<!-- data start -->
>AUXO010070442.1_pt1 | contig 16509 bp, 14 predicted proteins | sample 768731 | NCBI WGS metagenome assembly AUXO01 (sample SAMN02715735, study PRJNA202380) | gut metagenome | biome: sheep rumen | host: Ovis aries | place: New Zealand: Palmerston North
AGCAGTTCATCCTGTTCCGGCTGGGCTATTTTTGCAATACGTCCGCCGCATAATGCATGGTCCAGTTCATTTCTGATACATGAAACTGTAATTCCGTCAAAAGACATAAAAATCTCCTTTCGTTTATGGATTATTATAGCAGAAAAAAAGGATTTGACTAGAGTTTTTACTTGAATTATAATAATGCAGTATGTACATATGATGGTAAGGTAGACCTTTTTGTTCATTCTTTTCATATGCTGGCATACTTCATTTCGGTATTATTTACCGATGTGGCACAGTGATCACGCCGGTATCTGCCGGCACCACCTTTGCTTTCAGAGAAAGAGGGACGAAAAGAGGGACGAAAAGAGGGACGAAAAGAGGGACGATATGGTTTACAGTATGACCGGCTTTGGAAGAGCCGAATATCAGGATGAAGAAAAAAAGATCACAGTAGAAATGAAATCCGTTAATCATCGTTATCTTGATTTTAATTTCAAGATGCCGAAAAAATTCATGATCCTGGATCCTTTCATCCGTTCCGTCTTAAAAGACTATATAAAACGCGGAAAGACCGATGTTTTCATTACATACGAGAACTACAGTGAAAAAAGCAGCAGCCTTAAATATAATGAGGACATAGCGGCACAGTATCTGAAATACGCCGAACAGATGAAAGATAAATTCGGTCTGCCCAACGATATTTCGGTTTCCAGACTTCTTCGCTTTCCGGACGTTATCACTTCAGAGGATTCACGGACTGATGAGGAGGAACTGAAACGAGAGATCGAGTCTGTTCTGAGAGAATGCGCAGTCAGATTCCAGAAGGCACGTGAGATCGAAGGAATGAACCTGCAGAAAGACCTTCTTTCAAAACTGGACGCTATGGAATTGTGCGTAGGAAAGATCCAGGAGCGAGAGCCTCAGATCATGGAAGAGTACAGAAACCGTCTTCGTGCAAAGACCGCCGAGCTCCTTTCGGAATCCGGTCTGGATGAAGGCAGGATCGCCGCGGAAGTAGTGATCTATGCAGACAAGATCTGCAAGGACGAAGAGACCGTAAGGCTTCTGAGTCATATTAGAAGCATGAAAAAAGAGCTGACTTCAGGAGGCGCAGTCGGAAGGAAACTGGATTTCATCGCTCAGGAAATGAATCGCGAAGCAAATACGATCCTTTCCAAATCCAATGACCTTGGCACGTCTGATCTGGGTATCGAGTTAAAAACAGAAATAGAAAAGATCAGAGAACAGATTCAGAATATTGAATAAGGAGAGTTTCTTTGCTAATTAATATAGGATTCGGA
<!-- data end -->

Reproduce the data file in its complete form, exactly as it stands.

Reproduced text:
>AUXO010070442.1_pt1 | contig 16509 bp, 14 predicted proteins | sample 768731 | NCBI WGS metagenome assembly AUXO01 (sample SAMN02715735, study PRJNA202380) | gut metagenome | biome: sheep rumen | host: Ovis aries | place: New Zealand: Palmerston North
AGCAGTTCATCCTGTTCCGGCTGGGCTATTTTTGCAATACGTCCGCCGCATAATGCATGGTCCAGTTCATTTCTGATACATGAAACTGTAATTCCGTCAAAAGACATAAAAATCTCCTTTCGTTTATGGATTATTATAGCAGAAAAAAAGGATTTGACTAGAGTTTTTACTTGAATTATAATAATGCAGTATGTACATATGATGGTAAGGTAGACCTTTTTGTTCATTCTTTTCATATGCTGGCATACTTCATTTCGGTATTATTTACCGATGTGGCACAGTGATCACGCCGGTATCTGCCGGCACCACCTTTGCTTTCAGAGAAAGAGGGACGAAAAGAGGGACGAAAAGAGGGACGAAAAGAGGGACGATATGGTTTACAGTATGACCGGCTTTGGAAGAGCCGAATATCAGGATGAAGAAAAAAAGATCACAGTAGAAATGAAATCCGTTAATCATCGTTATCTTGATTTTAATTTCAAGATGCCGAAAAAATTCATGATCCTGGATCCTTTCATCCGTTCCGTCTTAAAAGACTATATAAAACGCGGAAAGACCGATGTTTTCATTACATACGAGAACTACAGTGAAAAAAGCAGCAGCCTTAAATATAATGAGGACATAGCGGCACAGTATCTGAAATACGCCGAACAGATGAAAGATAAATTCGGTCTGCCCAACGATATTTCGGTTTCCAGACTTCTTCGCTTTCCGGACGTTATCACTTCAGAGGATTCACGGACTGATGAGGAGGAACTGAAACGAGAGATCGAGTCTGTTCTGAGAGAATGCGCAGTCAGATTCCAGAAGGCACGTGAGATCGAAGGAATGAACCTGCAGAAAGACCTTCTTTCAAAACTGGACGCTATGGAATTGTGCGTAGGAAAGATCCAGGAGCGAGAGCCTCAGATCATGGAAGAGTACAGAAACCGTCTTCGTGCAAAGACCGCCGAGCTCCTTTCGGAATCCGGTCTGGATGAAGGCAGGATCGCCGCGGAAGTAGTGATCTATGCAGACAAGATCTGCAAGGACGAAGAGACCGTAAGGCTTCTGAGTCATATTAGAAGCATGAAAAAAGAGCTGACTTCAGGAGGCGCAGTCGGAAGGAAACTGGATTTCATCGCTCAGGAAATGAATCGCGAAGCAAATACGATCCTTTCCAAATCCAATGACCTTGGCACGTCTGATCTGGGTATCGAGTTAAAAACAGAAATAGAAAAGATCAGAGAACAGATTCAGAATATTGAATAAGGAGAGTTTCTTTGCTAATTAATATAGGATTCGGA